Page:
From Homophobe to Straight Ally – Part 1

Posted on March 9, 2009


From Homophobe to Straight Ally – Part 1

BY Hugh Hollowell

This is the first post in a four part series in which Hugh Hollowell shares his journey from homophobe to straight ally. We will publish one part of his story each week, so you may want to subscribe to our RSS feed so you don’t miss anything.

While there are various permutations, I find that there are three distinct positions within the Christian church on the issue of homosexuality.

• That homosexual thoughts and actions are sin. Gays should repent and act like heterosexuals.
• That homosexual action is sin. Gays should be celibate.
• That homosexual actions are not sin in the context of a monogamous relationship.

In the last 25 years, I have held and embraced all three views, and in the order I have just presented them – I went from totally anti-gay to totally gay affirming. This was not something I did lightly. It took years to make each move, and each one was a struggle and challenged what I thought I knew about God. And despite what my critics will say, I have felt closer to God with each move.

I did not ask Adele to let me tell my story because I think I am anything special. In fact, I am rather unspectacular. Instead, I felt the need to tell my story because I thought it might help some people who are struggling right now with balancing what their intellect and heart are telling them with what they think God wants. Maybe in my story they can find a way to reconcile that for themselves. Or maybe they can at least feel that they have permission to explore, to ask questions.

Several people close to me have advised me not to write my story. I know full well that I live on support, primarily from Christians, and that some people who support me disagree with me on this issue. And I would be lying if I told you that I am not scared of what losing that support could mean to me and my ability to do ministry. But this is an issue on which I feel I cannot be silent.

Because others were silent, I thought I knew what God was like. Because others were silent, it gave me permission to hate. Because others were silent, it allowed me to hurt people.  I cannot be silent.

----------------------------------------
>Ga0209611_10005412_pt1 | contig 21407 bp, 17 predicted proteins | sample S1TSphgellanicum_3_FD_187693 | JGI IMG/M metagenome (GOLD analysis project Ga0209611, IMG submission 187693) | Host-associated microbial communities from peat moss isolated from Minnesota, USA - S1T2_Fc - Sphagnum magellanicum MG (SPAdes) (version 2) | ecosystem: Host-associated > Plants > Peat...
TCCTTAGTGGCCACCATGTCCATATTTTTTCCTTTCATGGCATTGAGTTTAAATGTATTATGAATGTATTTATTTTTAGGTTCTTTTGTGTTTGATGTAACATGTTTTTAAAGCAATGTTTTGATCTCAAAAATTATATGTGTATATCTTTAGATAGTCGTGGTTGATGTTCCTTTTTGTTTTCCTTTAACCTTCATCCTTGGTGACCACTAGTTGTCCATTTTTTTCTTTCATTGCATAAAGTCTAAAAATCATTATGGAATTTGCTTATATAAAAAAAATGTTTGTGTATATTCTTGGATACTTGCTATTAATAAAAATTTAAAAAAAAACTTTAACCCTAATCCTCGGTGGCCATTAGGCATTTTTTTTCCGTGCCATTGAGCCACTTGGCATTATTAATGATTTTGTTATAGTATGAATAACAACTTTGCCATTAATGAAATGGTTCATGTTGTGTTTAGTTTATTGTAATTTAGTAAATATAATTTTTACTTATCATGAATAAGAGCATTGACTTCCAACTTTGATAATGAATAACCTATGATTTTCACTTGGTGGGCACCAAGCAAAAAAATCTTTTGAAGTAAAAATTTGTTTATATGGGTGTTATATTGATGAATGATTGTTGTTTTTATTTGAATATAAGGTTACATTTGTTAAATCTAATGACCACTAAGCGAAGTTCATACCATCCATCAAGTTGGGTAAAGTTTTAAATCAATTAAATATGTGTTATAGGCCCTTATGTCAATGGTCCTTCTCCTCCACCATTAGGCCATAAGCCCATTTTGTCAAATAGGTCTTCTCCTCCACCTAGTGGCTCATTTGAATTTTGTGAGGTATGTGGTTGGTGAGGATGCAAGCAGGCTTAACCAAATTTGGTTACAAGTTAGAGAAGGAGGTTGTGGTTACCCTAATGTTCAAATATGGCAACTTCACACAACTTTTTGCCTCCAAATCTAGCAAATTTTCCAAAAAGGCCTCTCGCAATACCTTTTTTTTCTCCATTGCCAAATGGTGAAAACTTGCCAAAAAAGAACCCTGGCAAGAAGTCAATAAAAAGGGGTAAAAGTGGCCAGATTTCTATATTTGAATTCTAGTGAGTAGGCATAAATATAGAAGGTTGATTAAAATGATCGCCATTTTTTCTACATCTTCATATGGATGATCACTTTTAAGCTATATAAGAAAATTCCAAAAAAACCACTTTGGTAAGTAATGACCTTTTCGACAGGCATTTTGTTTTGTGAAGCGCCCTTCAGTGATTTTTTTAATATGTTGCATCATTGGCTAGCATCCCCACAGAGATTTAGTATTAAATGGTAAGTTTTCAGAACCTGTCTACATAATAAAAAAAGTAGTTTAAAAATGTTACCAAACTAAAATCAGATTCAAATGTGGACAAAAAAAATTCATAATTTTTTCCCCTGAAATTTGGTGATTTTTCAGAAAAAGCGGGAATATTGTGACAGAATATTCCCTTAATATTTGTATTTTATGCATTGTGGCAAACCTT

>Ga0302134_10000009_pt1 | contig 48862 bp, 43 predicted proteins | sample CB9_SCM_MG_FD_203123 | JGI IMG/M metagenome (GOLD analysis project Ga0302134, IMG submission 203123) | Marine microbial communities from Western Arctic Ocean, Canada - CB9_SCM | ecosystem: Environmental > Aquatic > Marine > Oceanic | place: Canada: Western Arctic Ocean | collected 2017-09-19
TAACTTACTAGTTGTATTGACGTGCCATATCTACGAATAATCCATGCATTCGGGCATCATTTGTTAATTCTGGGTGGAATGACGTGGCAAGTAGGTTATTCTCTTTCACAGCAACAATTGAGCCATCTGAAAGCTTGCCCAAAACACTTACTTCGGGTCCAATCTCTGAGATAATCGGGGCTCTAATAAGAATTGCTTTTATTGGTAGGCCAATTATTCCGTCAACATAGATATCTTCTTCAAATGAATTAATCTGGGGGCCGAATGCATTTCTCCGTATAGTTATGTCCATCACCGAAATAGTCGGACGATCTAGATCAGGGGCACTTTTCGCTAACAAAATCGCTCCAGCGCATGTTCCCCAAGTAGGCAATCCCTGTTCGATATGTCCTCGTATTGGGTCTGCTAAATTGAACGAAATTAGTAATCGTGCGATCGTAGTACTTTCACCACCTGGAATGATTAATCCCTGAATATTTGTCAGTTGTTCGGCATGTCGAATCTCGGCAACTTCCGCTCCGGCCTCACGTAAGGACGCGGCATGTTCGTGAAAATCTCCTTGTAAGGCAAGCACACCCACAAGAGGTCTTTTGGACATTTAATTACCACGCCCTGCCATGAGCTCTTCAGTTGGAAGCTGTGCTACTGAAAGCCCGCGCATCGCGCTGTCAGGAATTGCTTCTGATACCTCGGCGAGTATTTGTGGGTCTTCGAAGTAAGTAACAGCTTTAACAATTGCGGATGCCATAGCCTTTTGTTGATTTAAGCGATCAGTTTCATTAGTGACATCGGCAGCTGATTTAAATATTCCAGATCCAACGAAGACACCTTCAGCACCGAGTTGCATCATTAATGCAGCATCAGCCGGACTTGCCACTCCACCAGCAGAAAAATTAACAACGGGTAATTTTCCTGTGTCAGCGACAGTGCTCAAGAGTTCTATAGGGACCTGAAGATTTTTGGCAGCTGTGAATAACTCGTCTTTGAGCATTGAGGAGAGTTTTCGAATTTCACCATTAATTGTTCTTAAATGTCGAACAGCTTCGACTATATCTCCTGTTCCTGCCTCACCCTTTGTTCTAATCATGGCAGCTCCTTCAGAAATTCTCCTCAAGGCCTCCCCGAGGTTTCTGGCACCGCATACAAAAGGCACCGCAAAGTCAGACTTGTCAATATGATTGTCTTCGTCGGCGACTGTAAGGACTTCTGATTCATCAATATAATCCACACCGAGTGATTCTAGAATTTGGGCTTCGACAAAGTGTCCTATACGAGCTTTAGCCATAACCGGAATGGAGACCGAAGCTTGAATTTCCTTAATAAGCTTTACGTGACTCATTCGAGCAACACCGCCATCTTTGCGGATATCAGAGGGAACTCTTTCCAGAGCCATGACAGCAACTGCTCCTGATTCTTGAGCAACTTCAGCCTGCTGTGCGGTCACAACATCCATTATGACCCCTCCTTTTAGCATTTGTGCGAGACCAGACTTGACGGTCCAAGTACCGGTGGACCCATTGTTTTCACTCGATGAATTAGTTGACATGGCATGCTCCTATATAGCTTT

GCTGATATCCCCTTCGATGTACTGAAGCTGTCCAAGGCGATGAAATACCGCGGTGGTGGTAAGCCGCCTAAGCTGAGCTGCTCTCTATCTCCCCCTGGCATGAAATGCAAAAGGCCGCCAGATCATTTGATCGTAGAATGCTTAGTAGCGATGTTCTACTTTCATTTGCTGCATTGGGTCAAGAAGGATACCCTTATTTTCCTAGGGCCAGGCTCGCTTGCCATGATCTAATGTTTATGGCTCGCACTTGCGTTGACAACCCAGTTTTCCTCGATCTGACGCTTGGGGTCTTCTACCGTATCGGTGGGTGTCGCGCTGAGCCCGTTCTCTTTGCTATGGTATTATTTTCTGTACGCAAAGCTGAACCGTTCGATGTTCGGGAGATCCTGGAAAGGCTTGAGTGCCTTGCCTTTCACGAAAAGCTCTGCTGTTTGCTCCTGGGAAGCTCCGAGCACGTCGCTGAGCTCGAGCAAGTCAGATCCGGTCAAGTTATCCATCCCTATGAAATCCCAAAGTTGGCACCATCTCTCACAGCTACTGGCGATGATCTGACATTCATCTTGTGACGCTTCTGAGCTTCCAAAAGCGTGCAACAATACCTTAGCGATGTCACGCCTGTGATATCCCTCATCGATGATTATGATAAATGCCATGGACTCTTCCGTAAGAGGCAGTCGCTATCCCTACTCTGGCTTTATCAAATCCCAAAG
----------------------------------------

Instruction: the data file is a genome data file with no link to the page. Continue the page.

If you disagree with me on this issue, I understand, for I was once one of you. And while I recognize that almost nothing I can say will get you to change your mind, I do hope at least you will keep your mind open enough to listen to what I have to say. And if we end up disagreeing, I hope we can at least be civil.

As much as my heart goes out to those who disagree with me, I find myself writing primarily to the person who is conflicted, whose heart tells them that love is worthwhile but whose religion says God hates people who are “like that”. I am writing the testimony I wish I could have read, the words I wish I had heard, the story I wish someone had told me. In short, if you are struggling with this issue, I seek to tell you that you are not alone, and to give you permission to change your mind.

As I talk to Christians, I find that many of you agree with me, at least in principle. And yet you keep silent. I understand that. You probably think you are being wise. You probably think that you will let things sort themselves out. I disagree with you.  There were people who disagreed with the civil rights abuses in the South, and yet said nothing. We do not now admire them for their discretion. Instead, they have found themselves, in the words of our president, on the wrong side of history.  If you are one of us, I urge you to speak up. There are more of us than you think.

mugHugh Hollowell is a writer, speaker and urban minister in Raleigh, NC. He is the founder of Love Wins Ministries, an organization that seeks to demonstrate the love of Jesus to all those society would leave behind.